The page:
Theatre Review: Posh at Television Workshop

Words: Jared Wilson
Sunday 10 March 2019
reading time: min, words

The new season from Nottingham's Television Workshop kicked off with a group of characters you'll love to hate...


Posh is a play written by Laura Wade, first performed in 2010. It centres on a group of male Oxford University students in elite all-male dining club known as the “Riot Club”. Drinking, hedonism and bad behaviour are nothing new to anyone who has experienced university life, but these students also have the kind of wealth that most can only dream of.

The club has a bad reputation and are barred from many venues. President James (played by Alec Boaden) books a country pub out of town, though he’s clearly tiring of the antics. Several new members are eager to stake their claim to his position. Guy (Ramy Ben-Fredj) consults his uncle, a prominent MP and former club member, about the best way to shine and plans a 10-bird roast as the main course. Harry makes a call and gets a prostitute to visit the venue. Dimitri (Joe Kinch) plans an after-dinner trip to Iceland (the country not the supermarket) on his private jet. It’s all excessive debauched one-upmanship from immature boys with deep pockets. If it had been written a few years later there would doubtless have been a pigs head involved too.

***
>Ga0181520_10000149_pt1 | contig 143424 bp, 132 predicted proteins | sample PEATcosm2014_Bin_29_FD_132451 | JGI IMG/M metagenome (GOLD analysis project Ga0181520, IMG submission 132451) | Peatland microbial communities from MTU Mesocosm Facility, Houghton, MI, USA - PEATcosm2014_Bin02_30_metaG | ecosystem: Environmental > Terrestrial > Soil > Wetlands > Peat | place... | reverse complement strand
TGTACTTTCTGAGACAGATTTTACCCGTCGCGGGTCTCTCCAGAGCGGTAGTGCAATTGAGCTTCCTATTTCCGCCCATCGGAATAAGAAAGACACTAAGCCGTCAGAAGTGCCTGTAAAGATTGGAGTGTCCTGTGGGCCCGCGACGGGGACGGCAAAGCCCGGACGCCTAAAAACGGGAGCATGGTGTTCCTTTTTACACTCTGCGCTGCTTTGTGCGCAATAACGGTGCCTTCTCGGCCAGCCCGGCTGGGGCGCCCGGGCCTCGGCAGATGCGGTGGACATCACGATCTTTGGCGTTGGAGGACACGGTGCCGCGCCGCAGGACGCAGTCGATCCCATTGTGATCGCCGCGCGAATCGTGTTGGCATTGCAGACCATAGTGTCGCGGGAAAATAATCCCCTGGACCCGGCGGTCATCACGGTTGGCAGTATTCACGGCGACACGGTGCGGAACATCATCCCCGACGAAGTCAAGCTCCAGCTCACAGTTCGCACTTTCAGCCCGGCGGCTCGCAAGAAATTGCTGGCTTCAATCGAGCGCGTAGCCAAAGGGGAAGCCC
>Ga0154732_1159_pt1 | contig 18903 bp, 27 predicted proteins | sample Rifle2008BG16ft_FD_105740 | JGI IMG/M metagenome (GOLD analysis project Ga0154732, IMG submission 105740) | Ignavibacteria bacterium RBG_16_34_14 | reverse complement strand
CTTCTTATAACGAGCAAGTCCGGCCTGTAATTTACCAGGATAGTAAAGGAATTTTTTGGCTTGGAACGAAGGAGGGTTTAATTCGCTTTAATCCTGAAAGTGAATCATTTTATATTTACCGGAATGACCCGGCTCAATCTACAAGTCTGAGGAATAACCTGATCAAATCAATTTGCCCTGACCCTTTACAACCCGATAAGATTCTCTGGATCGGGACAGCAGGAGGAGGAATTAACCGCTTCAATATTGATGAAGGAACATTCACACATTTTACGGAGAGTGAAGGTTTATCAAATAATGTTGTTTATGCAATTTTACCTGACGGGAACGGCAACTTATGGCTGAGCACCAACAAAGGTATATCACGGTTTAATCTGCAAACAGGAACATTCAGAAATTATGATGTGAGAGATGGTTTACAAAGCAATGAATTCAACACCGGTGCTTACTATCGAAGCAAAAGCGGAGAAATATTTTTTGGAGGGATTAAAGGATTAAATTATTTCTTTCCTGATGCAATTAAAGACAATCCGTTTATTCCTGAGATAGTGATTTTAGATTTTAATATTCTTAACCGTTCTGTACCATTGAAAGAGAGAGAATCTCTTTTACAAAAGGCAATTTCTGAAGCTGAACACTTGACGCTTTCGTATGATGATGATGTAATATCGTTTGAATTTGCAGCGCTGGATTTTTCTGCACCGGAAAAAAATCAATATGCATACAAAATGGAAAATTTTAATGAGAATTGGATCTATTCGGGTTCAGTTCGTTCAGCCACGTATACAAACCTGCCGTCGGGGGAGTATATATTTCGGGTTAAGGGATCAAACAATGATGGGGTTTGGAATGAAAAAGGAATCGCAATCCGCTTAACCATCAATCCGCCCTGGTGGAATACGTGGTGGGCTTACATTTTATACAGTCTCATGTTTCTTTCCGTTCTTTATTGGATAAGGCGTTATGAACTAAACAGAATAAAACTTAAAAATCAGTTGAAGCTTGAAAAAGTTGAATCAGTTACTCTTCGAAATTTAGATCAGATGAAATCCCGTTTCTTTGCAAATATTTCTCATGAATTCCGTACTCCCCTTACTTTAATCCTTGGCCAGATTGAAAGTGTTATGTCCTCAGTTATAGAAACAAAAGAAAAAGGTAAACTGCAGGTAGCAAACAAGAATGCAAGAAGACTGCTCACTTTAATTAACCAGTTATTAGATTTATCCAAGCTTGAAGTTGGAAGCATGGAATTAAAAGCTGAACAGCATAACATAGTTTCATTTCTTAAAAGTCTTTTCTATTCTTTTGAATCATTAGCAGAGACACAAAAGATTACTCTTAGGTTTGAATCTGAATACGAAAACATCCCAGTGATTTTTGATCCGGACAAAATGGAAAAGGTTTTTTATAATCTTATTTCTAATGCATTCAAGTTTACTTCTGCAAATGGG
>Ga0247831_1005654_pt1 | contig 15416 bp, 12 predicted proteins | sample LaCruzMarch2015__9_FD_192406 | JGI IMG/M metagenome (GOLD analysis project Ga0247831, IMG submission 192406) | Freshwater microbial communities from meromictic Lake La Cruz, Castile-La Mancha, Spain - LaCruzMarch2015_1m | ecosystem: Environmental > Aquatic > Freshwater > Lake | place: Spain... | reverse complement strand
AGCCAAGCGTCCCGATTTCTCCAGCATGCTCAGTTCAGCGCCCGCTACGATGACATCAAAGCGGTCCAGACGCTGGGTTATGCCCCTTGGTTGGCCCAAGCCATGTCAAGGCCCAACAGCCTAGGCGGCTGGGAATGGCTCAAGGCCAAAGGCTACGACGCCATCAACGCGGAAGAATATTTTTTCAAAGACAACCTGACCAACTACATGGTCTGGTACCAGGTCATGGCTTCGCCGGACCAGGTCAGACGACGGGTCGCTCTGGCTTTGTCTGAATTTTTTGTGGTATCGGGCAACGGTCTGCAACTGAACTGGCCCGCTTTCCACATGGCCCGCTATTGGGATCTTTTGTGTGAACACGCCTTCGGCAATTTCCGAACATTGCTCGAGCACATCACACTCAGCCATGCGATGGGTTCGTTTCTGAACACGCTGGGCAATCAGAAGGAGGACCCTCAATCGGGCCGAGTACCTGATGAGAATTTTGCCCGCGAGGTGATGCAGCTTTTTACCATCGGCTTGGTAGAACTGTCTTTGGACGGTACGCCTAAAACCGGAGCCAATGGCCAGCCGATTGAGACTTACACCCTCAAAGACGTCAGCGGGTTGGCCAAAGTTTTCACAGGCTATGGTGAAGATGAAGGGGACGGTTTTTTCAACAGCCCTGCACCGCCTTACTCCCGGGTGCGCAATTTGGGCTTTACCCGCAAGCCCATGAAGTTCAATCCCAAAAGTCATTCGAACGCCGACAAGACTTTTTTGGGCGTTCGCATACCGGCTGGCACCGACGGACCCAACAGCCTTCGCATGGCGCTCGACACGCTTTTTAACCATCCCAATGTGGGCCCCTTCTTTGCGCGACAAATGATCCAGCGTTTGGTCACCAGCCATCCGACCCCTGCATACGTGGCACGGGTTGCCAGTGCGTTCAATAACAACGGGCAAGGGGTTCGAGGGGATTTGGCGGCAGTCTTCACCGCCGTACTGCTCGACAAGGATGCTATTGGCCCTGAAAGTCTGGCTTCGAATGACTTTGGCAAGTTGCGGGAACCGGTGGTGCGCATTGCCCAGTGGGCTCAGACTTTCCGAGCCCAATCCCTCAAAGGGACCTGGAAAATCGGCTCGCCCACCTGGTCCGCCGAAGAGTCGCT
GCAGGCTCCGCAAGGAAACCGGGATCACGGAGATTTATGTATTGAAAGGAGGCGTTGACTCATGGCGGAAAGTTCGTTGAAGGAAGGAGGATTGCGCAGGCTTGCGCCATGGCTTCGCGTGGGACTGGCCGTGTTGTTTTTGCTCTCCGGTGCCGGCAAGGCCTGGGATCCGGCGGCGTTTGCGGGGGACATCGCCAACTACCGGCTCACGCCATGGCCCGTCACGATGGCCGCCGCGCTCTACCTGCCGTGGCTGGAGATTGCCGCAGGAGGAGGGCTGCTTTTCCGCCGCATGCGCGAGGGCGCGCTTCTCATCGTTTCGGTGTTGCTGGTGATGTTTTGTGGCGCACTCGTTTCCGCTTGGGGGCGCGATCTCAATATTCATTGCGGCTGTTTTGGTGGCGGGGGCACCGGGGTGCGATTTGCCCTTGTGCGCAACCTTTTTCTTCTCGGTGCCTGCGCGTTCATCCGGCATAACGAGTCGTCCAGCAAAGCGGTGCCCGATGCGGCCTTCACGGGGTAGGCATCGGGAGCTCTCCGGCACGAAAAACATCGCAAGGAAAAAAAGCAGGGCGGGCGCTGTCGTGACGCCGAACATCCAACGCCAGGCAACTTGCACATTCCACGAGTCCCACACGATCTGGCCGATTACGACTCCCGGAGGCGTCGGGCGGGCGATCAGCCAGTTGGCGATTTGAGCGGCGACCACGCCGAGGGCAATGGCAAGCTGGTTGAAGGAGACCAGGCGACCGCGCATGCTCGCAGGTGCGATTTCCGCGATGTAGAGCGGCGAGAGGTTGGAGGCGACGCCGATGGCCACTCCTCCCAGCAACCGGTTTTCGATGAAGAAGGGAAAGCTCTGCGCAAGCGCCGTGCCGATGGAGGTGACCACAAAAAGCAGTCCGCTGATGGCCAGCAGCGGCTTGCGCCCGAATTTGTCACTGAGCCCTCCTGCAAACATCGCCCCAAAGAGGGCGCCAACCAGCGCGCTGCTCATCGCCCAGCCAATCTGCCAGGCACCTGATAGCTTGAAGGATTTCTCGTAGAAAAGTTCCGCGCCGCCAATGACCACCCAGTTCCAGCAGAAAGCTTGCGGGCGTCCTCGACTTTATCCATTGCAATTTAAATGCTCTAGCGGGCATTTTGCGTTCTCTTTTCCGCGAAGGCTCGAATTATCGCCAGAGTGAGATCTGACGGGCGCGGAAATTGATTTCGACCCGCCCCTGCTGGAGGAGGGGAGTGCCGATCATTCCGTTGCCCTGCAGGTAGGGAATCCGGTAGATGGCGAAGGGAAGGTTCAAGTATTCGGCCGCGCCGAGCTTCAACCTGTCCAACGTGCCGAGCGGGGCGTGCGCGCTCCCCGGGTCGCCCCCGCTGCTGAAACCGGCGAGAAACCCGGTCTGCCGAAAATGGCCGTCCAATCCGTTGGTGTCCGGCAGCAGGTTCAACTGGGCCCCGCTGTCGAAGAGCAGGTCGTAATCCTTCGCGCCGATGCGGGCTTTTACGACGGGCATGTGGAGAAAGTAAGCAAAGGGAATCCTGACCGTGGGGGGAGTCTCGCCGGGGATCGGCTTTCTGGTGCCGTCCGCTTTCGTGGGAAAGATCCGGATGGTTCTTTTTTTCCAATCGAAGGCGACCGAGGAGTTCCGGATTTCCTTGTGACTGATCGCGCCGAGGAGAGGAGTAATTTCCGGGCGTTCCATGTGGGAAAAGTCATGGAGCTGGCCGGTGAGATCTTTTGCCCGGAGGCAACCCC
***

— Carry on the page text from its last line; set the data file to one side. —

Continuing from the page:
None of their plans quite work out, primarily because the venue staff, Chris (Cainaan Skeels) and his daughter Laura (Elissa Reynolds), are so unhappy with the group’s behaviour they repeatedly ask them to leave. Eventually a scuffle takes place and all ten group members pile in on Chris and leave him hospitalised. However, Alistair (played like a teenage Richard E Grant by Jake Dunn) has been baiting the group the entire evening and throws the first punch. When the time to take the blame comes we see the ‘all for one’ camaraderie of the group disappear and he’s nominated by the other nine members to take the blame when the police arrive.

This play was written at a time when David Cameron, George Osborne and Boris Johnson; all prominent alumni of the real-life version, the Bullingdon Club, were running - some would say ruining - our country.  It’s not a particularly large stretch to make the connection. As director Alison Rashley said in her programme notes “Posh is not a word often associated with Nottingham’s Television Workshop." The play is brilliantly staged and the entire cast shine.

The Television Workshop 2019 Season continues with Brave New World on 19-23 March. 

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